“This month, our agenda was to start in Angola and we are in talks to start there. We have met the key guys in the country and they are interested and they want to do something with us. We give the best systems… We give them assistance, we train the people, everything,” he says.

As well as the bodies on the ground, the company also has a double layer of security and comfort for the client and has a back-up system to monitor what the guards are doing and to make sure they are keeping the parameters of building properly secure. “We have this guard-monitoring gadget so we know exactly what time the guard does.”

The company has about 25,000 people under its employment at present, but where does it get its recruits? “It is a mix of all. We get them from Africa, from the Philippines, from Bangladesh, everywhere. We have people from trained commandos to army generals to colonels… We also have a training academy,” says Lohia.

Once personnel are hired, they go through training, assessment and, most importantly, background checks. “We do a complete lifetime check and background check from A to Z… We are in touch with them on a regular basis when we go and train our people. Our new guys are trained as per standard of Dubai Police so we are in touch with them on a monthly basis.”

The type of work carried out by the recruits varies, says Lohia. “We are doing elite security services, where we provide high-end corporate security for people like Sir Richard Branson when they come here, or the head of Pepsi when she was in India.

“We have clients in India like Nokia, Spinneys, Emirates Grand Hotels, and Movenpick Hotels. We are doing the Masala Awards or whenever anyone prominent comes from the UK on their chartered plane we look after their security.”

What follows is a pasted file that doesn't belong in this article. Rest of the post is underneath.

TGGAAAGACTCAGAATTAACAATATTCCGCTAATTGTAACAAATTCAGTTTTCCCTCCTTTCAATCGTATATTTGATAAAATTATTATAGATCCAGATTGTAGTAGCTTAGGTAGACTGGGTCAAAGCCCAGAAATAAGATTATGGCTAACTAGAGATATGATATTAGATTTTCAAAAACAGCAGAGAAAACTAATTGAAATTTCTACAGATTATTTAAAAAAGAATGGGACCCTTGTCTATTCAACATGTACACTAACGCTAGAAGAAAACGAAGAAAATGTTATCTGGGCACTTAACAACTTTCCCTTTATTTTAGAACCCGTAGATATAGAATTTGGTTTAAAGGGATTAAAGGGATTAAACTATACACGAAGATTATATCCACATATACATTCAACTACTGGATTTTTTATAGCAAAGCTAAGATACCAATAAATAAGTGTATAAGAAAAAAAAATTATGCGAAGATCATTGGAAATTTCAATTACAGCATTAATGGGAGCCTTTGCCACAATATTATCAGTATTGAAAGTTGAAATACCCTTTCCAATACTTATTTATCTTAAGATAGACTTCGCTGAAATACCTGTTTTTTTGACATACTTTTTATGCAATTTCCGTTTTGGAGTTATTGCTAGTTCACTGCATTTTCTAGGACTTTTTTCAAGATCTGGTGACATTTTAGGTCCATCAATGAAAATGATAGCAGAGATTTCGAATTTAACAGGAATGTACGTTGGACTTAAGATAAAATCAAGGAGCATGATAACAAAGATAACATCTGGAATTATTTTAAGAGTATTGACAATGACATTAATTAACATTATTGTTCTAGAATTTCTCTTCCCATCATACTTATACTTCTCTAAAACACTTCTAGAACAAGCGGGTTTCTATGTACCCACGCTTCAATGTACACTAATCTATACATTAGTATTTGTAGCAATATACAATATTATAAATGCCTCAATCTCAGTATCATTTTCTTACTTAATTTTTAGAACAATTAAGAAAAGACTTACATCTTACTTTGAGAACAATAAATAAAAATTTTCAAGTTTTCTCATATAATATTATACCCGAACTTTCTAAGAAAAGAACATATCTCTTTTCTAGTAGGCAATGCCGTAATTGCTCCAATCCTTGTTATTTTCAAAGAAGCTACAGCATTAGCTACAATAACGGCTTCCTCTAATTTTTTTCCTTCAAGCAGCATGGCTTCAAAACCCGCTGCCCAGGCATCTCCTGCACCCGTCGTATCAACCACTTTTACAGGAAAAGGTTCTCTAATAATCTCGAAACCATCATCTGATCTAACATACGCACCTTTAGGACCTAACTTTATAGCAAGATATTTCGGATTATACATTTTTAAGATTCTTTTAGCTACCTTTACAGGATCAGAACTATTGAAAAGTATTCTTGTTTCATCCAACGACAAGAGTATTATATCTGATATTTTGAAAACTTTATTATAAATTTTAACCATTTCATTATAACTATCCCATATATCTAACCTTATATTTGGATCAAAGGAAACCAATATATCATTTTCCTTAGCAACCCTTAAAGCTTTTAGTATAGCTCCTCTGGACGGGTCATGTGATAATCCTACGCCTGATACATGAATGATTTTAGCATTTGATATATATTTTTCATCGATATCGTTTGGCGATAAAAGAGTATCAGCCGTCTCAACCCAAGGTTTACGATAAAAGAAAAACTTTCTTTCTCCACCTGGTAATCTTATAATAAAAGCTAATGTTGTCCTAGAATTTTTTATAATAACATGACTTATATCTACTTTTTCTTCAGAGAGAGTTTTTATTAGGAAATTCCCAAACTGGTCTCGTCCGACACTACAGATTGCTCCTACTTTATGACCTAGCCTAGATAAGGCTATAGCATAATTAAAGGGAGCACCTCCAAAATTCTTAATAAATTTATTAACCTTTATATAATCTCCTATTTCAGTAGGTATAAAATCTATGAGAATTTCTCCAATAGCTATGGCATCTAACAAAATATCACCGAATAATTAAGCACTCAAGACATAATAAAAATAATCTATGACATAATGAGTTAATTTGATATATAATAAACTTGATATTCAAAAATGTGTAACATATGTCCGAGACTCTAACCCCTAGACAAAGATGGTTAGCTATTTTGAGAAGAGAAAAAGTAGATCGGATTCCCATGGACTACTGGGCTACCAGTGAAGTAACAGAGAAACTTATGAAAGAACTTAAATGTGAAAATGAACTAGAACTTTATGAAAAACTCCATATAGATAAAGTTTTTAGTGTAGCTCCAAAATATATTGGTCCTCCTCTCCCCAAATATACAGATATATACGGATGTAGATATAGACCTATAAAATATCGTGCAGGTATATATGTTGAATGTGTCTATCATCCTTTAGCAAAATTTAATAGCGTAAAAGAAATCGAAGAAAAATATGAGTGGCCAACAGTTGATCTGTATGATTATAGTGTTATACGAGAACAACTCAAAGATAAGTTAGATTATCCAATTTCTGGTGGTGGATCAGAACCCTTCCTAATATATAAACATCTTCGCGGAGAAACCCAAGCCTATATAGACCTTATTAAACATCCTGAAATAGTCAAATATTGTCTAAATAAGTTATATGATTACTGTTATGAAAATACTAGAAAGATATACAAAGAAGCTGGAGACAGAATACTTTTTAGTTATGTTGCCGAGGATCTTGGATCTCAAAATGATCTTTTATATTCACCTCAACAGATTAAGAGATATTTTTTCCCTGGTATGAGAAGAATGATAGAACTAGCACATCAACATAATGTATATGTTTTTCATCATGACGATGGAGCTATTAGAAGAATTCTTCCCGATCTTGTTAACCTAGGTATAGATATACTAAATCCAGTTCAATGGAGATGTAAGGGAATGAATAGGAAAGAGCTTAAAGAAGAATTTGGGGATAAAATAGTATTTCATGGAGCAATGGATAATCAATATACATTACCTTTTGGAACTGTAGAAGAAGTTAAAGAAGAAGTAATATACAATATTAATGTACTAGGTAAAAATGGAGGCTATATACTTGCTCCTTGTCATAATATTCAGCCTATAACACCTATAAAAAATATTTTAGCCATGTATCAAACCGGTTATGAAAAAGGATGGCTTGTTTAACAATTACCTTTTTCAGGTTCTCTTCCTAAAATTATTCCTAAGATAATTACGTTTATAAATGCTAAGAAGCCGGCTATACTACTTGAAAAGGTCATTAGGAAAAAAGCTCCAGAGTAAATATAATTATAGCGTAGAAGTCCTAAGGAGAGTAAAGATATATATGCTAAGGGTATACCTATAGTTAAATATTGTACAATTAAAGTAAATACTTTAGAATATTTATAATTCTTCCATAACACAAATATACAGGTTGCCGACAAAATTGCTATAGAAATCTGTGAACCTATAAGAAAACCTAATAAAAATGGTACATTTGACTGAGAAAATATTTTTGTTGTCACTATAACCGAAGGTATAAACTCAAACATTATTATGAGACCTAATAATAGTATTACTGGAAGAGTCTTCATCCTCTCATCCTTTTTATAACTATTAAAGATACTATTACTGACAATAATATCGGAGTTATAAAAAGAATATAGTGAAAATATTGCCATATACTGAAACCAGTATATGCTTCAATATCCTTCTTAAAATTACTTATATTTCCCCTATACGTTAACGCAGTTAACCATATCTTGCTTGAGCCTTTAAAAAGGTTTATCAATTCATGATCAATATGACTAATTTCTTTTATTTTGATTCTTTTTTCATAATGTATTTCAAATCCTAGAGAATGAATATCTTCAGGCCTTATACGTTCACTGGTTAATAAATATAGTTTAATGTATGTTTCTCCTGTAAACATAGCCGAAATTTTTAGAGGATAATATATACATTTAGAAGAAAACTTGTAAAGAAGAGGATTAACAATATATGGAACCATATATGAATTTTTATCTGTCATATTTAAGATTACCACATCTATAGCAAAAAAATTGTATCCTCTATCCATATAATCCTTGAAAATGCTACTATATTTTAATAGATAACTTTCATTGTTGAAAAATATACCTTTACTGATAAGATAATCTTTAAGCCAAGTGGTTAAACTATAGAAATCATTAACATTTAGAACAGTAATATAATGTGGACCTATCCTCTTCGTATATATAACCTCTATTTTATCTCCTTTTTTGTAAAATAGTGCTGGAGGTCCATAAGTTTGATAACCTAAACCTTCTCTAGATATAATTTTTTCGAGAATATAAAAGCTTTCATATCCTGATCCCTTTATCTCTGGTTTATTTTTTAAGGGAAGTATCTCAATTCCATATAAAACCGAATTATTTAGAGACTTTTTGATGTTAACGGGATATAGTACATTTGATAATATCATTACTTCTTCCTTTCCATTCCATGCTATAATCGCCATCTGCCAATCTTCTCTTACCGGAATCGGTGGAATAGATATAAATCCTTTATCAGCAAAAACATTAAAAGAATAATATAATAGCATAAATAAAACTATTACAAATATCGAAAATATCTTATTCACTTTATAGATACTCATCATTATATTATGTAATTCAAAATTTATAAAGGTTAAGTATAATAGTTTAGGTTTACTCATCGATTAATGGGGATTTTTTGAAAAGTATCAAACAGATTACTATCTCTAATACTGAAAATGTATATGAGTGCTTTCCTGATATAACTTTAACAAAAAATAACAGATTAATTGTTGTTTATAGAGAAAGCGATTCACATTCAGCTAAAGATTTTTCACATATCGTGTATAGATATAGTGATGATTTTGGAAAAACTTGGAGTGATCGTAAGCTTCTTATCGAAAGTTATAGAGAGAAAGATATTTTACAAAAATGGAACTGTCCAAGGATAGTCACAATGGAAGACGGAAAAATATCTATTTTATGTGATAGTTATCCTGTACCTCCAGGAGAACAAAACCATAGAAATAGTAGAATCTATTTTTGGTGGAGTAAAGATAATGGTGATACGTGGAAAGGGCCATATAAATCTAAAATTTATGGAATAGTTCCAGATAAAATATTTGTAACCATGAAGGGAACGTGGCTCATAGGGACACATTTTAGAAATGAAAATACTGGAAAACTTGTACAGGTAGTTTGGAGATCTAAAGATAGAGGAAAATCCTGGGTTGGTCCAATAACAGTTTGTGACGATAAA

In terms of revenue, the company’s main Dubai offices generated around AED33m ($8.9m) last year and Lohia aims to double that this year and increase staff numbers to around 3,000.

In order to achieve this, he has put in place a full marketing strategy to attract and win new business. “We have complete customer relation management, marketing on the move and we want to sell something different… We want to take this to another level of securing. Dubai has this growth. A lot of construction has stopped but existing contracts are always up for renewal so we can convince them we are different.”

Lohia has also expanded the services offered by the company beyond just security. We give a load of services… We are not just giving security, we are giving facilities management, housekeeping, cleaning, everything.”

Business certainly seems to be taking off as Lohia reports that he is currently one of the privileged residents of Burj Khalifa — which recently starred as the centre point of Hollywood spy movie Mission Impossible 4.

While Eagle Hunters has organised security services for Tom Cruise in the past on his various visits to India and the Gulf, Lohia certainly seems convinced that achieving 100 percent growth in Dubai and opening new markets and opportunities is no mission impossible.

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Tej 8 years ago

Great one Shane...
be bleesed

Murali 8 years ago

Great Going Sir,... All the best for the company and country. A country can prosper when it is secure.

Malik Sabir Hussain 8 years ago

Hi Mr. Tej How r u.
Your security services is very good.
i am very impress of your services.